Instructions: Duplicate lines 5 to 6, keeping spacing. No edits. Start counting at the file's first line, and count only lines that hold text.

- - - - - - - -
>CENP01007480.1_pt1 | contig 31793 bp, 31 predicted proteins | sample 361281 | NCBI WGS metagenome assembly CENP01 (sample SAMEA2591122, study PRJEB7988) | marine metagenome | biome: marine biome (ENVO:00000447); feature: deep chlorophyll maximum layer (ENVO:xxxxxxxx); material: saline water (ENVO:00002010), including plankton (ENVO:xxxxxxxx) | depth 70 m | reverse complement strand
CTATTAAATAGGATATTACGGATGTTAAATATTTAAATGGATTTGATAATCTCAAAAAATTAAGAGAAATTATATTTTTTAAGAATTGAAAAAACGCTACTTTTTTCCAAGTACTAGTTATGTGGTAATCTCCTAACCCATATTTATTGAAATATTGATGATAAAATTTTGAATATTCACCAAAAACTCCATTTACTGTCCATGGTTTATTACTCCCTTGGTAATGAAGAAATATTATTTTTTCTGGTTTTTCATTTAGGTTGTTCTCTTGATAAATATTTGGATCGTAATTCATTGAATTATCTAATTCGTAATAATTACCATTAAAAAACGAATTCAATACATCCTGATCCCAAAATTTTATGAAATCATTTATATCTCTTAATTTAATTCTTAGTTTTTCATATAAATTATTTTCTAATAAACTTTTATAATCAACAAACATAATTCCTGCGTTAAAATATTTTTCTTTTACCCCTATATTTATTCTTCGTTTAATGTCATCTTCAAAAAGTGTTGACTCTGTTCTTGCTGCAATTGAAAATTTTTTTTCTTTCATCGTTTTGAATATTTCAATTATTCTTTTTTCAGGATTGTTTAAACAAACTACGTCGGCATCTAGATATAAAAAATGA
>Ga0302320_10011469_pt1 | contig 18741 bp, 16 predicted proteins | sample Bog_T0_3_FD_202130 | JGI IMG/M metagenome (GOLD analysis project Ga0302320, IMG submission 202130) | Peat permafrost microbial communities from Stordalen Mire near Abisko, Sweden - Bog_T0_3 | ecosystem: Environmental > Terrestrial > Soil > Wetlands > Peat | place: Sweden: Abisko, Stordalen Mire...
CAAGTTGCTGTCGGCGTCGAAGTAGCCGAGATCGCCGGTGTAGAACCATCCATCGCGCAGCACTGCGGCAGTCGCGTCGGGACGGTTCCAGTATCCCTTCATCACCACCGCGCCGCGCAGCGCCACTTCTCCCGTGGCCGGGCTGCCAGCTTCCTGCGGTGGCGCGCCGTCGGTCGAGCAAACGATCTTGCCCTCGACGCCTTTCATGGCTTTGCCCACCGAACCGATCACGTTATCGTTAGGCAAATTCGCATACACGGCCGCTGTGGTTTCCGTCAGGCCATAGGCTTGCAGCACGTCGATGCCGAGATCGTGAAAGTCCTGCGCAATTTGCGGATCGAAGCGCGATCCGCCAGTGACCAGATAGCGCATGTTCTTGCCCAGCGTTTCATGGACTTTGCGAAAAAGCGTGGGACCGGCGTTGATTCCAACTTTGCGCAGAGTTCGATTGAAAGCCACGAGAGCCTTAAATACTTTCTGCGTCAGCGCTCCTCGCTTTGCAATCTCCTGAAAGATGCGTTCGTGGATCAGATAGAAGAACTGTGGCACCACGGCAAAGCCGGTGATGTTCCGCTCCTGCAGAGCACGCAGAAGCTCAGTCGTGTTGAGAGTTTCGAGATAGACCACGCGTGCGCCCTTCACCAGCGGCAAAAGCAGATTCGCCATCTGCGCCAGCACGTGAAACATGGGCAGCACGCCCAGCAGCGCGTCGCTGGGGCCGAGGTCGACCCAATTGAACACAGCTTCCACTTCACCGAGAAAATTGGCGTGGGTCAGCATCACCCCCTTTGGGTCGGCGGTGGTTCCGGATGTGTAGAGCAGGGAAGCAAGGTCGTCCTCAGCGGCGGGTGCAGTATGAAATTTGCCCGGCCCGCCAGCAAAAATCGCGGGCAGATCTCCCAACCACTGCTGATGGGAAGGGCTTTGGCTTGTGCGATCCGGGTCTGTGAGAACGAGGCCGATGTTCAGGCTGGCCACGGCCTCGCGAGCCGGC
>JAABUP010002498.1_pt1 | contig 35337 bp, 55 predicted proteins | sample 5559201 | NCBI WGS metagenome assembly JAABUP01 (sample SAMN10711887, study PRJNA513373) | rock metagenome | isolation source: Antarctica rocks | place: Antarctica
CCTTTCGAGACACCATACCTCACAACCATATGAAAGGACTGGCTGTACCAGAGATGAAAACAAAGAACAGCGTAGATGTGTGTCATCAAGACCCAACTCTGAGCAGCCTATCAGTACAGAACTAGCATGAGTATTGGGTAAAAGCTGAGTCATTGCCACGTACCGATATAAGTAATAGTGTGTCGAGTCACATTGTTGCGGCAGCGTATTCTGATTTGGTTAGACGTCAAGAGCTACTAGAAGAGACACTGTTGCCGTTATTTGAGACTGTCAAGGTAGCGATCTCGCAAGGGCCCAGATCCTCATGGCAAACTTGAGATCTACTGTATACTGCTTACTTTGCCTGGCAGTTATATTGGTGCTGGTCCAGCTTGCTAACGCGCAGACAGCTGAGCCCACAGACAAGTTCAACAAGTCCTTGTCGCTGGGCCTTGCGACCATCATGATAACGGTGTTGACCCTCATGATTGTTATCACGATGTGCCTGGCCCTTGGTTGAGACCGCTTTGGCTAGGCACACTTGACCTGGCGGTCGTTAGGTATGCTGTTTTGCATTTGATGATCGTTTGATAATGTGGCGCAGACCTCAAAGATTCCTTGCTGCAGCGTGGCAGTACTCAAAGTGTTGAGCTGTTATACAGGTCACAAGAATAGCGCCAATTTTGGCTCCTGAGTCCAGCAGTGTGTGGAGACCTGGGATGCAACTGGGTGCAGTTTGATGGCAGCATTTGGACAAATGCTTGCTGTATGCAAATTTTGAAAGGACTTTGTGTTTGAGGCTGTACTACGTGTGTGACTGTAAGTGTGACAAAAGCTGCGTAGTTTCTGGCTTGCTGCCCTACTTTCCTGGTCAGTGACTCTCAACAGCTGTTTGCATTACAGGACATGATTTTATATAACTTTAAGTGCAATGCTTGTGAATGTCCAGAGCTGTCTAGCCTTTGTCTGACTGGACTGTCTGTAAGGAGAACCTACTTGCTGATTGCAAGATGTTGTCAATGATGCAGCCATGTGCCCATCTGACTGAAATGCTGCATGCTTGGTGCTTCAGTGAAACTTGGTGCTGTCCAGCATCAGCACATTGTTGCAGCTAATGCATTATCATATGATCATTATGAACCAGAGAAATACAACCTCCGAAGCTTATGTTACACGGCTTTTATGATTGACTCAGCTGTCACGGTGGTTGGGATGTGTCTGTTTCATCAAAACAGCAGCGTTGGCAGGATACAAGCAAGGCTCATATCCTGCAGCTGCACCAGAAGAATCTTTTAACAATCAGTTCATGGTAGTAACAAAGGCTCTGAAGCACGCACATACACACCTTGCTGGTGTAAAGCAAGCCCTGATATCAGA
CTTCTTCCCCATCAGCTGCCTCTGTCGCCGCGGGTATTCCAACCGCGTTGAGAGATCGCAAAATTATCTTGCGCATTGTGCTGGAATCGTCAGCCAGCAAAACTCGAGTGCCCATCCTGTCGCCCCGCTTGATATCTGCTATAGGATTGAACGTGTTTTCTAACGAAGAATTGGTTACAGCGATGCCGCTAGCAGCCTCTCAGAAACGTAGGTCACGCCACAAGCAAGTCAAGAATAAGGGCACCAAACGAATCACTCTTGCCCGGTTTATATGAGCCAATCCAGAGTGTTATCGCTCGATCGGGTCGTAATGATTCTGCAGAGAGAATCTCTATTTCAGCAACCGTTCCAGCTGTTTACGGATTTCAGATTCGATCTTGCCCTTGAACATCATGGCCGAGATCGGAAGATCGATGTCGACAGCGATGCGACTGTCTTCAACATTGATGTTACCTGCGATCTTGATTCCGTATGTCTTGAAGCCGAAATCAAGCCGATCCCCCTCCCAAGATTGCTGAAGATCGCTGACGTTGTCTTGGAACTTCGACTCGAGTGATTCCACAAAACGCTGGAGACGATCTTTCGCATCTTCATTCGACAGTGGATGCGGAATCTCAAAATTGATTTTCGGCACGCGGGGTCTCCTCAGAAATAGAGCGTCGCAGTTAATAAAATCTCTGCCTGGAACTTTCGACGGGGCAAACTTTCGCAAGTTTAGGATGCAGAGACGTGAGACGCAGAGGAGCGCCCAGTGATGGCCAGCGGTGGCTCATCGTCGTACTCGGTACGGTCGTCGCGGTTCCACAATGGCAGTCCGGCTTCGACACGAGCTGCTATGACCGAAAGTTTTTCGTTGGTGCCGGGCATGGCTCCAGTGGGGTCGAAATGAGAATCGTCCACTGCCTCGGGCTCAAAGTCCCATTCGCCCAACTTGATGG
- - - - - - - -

>JAABUP010002498.1_pt1 | contig 35337 bp, 55 predicted proteins | sample 5559201 | NCBI WGS metagenome assembly JAABUP01 (sample SAMN10711887, study PRJNA513373) | rock metagenome | isolation source: Antarctica rocks | place: Antarctica
CCTTTCGAGACACCATACCTCACAACCATATGAAAGGACTGGCTGTACCAGAGATGAAAACAAAGAACAGCGTAGATGTGTGTCATCAAGACCCAACTCTGAGCAGCCTATCAGTACAGAACTAGCATGAGTATTGGGTAAAAGCTGAGTCATTGCCACGTACCGATATAAGTAATAGTGTGTCGAGTCACATTGTTGCGGCAGCGTATTCTGATTTGGTTAGACGTCAAGAGCTACTAGAAGAGACACTGTTGCCGTTATTTGAGACTGTCAAGGTAGCGATCTCGCAAGGGCCCAGATCCTCATGGCAAACTTGAGATCTACTGTATACTGCTTACTTTGCCTGGCAGTTATATTGGTGCTGGTCCAGCTTGCTAACGCGCAGACAGCTGAGCCCACAGACAAGTTCAACAAGTCCTTGTCGCTGGGCCTTGCGACCATCATGATAACGGTGTTGACCCTCATGATTGTTATCACGATGTGCCTGGCCCTTGGTTGAGACCGCTTTGGCTAGGCACACTTGACCTGGCGGTCGTTAGGTATGCTGTTTTGCATTTGATGATCGTTTGATAATGTGGCGCAGACCTCAAAGATTCCTTGCTGCAGCGTGGCAGTACTCAAAGTGTTGAGCTGTTATACAGGTCACAAGAATAGCGCCAATTTTGGCTCCTGAGTCCAGCAGTGTGTGGAGACCTGGGATGCAACTGGGTGCAGTTTGATGGCAGCATTTGGACAAATGCTTGCTGTATGCAAATTTTGAAAGGACTTTGTGTTTGAGGCTGTACTACGTGTGTGACTGTAAGTGTGACAAAAGCTGCGTAGTTTCTGGCTTGCTGCCCTACTTTCCTGGTCAGTGACTCTCAACAGCTGTTTGCATTACAGGACATGATTTTATATAACTTTAAGTGCAATGCTTGTGAATGTCCAGAGCTGTCTAGCCTTTGTCTGACTGGACTGTCTGTAAGGAGAACCTACTTGCTGATTGCAAGATGTTGTCAATGATGCAGCCATGTGCCCATCTGACTGAAATGCTGCATGCTTGGTGCTTCAGTGAAACTTGGTGCTGTCCAGCATCAGCACATTGTTGCAGCTAATGCATTATCATATGATCATTATGAACCAGAGAAATACAACCTCCGAAGCTTATGTTACACGGCTTTTATGATTGACTCAGCTGTCACGGTGGTTGGGATGTGTCTGTTTCATCAAAACAGCAGCGTTGGCAGGATACAAGCAAGGCTCATATCCTGCAGCTGCACCAGAAGAATCTTTTAACAATCAGTTCATGGTAGTAACAAAGGCTCTGAAGCACGCACATACACACCTTGCTGGTGTAAAGCAAGCCCTGATATCAGA